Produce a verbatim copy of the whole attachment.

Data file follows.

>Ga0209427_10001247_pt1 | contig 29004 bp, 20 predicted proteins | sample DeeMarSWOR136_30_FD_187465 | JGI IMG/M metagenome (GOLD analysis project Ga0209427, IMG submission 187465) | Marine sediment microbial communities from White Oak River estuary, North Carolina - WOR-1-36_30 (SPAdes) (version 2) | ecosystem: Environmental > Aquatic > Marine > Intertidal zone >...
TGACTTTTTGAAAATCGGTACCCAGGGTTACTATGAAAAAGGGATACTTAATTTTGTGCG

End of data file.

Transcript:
>Ga0209427_10001247_pt1 | contig 29004 bp, 20 predicted proteins | sample DeeMarSWOR136_30_FD_187465 | JGI IMG/M metagenome (GOLD analysis project Ga0209427, IMG submission 187465) | Marine sediment microbial communities from White Oak River estuary, North Carolina - WOR-1-36_30 (SPAdes) (version 2) | ecosystem: Environmental > Aquatic > Marine > Intertidal zone >...
TGACTTTTTGAAAATCGGTACCCAGGGTTACTATGAAAAAGGGATACTTAATTTTGTGCG